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A heme is a metal-containing cofactor that consists of an iron atom contained in the center of a large heterocyclic organic ring called a porphyrin. And although porphyrins do not necessarily contain an iron, a substantial fraction of porphyrin containing metalloproteins do in fact have heme as their prosthetic subunit.

There are three biologically important kinds of heme. The most common type of heme is called heme b. Hemoglobin and myoglobin are examples of proteins that contain heme b. Heme b is not covalently bound to the apoprotein it is found in. The structure of heme b is given here:

Heme a differs from heme b in that a methyl side chain is oxidized into a formyl group, and one of the vinyl side chains has been replaced by an isoprenoid chain. Like heme b, heme a is not covalently bound to the apoprotein it is found in. An example of a heme containing protein that has heme a is cytochrome c oxidase. Heme c differs from heme b in that the two vinyl side chains are covalently bound to the protein itself. Examples of proteins that contain a c type heme are cytochrome c and the bc1 complex.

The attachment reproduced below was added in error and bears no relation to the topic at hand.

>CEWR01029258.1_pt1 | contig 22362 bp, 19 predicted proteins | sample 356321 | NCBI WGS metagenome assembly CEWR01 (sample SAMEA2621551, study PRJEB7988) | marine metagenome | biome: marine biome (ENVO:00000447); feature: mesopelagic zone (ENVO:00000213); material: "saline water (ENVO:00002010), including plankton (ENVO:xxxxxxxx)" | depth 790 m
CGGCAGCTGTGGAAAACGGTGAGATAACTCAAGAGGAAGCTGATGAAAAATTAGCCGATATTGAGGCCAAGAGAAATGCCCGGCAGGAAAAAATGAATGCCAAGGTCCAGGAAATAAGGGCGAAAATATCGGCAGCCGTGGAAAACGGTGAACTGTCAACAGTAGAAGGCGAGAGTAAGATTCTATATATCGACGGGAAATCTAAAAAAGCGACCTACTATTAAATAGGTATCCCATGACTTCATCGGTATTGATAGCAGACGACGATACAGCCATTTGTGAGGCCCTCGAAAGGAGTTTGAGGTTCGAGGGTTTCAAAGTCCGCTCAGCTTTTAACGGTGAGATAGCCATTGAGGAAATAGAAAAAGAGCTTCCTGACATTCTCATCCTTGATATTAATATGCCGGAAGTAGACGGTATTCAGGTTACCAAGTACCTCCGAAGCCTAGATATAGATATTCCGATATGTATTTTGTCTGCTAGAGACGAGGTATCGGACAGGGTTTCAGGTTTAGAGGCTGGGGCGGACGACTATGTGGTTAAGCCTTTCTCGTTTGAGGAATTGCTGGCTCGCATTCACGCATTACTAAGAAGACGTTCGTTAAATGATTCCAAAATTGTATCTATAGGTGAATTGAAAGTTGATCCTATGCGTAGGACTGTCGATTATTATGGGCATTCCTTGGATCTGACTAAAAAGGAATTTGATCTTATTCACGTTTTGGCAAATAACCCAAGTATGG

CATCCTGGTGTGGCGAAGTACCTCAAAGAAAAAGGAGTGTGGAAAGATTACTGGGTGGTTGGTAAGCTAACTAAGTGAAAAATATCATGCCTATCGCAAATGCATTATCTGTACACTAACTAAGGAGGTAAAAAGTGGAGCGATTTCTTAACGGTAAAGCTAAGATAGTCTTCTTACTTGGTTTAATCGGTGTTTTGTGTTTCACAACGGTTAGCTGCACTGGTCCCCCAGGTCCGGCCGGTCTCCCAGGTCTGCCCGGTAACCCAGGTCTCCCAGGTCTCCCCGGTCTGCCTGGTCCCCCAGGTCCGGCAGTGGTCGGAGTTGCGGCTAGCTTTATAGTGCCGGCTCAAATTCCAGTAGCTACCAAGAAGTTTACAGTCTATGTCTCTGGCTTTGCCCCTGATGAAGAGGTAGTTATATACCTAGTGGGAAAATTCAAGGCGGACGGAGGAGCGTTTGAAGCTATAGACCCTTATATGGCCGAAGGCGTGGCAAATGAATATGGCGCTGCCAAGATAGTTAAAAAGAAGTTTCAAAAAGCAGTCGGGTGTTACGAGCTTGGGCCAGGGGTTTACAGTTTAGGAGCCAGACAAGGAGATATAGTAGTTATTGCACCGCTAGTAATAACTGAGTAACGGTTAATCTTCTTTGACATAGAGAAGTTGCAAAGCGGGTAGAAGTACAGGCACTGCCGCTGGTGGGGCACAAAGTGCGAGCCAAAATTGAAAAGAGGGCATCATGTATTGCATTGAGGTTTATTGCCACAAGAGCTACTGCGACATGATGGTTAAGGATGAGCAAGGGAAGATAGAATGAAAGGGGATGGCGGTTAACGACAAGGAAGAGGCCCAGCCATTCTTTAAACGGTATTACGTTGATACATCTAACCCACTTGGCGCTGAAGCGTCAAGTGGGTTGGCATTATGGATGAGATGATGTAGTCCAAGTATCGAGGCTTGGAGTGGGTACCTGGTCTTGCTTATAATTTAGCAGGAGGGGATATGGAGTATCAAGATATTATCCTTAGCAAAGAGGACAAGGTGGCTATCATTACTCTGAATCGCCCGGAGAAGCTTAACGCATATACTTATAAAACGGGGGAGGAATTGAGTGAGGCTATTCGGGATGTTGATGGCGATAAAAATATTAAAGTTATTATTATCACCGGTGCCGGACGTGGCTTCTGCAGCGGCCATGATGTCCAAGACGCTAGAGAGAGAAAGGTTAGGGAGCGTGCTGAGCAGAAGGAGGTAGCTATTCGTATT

The names of cytochromes tend to (but not always) reflect the kinds of hemes they contain. Therefore, cytochrome a contains a a type heme, cytochrome c contains a c type heme, etc.

See also: chlorin, corrin, cobalamin